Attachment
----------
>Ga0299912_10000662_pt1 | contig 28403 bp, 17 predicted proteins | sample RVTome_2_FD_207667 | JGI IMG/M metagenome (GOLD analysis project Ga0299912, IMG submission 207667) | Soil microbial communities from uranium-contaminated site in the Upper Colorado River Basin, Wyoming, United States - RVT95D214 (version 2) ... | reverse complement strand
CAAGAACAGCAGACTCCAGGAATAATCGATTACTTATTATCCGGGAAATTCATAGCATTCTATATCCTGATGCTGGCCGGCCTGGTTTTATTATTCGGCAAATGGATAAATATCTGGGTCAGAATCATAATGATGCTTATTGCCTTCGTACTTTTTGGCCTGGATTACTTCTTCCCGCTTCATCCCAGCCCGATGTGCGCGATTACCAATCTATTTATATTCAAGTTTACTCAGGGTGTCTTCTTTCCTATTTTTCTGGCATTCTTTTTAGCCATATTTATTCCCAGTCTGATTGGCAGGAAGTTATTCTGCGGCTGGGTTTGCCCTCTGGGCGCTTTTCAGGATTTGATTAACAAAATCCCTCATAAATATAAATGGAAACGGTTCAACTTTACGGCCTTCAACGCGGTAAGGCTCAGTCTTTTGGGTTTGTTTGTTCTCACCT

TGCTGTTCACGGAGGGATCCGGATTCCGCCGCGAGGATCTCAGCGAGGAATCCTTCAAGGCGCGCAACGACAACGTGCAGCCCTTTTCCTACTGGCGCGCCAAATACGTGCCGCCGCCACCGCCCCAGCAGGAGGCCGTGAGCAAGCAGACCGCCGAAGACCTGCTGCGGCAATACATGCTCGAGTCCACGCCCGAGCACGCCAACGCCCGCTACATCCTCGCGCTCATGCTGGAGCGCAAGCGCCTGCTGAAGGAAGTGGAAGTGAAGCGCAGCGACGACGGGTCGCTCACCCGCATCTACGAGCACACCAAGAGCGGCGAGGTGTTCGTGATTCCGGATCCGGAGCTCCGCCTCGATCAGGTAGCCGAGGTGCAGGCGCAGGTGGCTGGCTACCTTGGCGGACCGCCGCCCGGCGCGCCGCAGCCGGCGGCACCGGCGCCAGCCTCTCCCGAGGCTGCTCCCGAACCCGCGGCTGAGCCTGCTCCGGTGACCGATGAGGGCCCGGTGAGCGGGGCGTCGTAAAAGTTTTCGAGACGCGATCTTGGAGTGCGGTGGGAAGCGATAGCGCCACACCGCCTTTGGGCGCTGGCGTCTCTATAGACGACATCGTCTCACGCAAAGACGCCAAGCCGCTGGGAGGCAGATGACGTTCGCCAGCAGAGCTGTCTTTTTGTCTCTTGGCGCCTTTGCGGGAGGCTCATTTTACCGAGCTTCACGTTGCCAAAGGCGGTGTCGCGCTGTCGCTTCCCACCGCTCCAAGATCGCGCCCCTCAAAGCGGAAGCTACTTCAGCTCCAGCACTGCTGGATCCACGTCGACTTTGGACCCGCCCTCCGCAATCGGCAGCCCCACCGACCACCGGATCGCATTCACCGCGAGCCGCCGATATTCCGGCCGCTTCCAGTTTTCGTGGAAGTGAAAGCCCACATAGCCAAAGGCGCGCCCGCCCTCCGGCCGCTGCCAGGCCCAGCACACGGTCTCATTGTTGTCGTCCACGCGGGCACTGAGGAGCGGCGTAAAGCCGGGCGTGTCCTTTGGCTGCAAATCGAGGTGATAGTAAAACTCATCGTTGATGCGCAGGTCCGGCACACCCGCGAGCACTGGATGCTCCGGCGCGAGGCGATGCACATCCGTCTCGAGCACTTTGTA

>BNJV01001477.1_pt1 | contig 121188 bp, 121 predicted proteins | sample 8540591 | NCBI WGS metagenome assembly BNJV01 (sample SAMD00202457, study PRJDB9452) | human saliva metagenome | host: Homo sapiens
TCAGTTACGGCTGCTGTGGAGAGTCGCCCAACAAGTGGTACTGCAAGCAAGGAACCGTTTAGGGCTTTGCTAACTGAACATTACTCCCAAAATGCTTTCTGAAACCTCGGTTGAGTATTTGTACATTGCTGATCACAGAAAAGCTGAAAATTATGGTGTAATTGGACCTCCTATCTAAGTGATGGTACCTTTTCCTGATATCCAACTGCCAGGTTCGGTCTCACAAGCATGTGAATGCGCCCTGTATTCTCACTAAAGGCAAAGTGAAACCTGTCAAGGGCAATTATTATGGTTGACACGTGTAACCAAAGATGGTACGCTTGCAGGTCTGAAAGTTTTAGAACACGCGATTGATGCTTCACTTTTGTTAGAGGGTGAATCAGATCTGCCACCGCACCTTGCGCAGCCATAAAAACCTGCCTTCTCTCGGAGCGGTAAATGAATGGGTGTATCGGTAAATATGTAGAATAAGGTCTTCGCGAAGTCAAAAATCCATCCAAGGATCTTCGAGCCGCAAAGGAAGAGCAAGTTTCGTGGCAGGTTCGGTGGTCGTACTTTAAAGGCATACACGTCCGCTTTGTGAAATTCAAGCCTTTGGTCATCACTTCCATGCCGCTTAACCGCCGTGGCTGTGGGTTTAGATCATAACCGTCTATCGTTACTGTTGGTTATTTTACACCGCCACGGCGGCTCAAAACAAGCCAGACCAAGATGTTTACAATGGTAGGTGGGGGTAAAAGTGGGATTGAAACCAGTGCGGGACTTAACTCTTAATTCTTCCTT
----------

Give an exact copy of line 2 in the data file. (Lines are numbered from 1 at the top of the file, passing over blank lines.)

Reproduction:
CAAGAACAGCAGACTCCAGGAATAATCGATTACTTATTATCCGGGAAATTCATAGCATTCTATATCCTGATGCTGGCCGGCCTGGTTTTATTATTCGGCAAATGGATAAATATCTGGGTCAGAATCATAATGATGCTTATTGCCTTCGTACTTTTTGGCCTGGATTACTTCTTCCCGCTTCATCCCAGCCCGATGTGCGCGATTACCAATCTATTTATATTCAAGTTTACTCAGGGTGTCTTCTTTCCTATTTTTCTGGCATTCTTTTTAGCCATATTTATTCCCAGTCTGATTGGCAGGAAGTTATTCTGCGGCTGGGTTTGCCCTCTGGGCGCTTTTCAGGATTTGATTAACAAAATCCCTCATAAATATAAATGGAAACGGTTCAACTTTACGGCCTTCAACGCGGTAAGGCTCAGTCTTTTGGGTTTGTTTGTTCTCACCT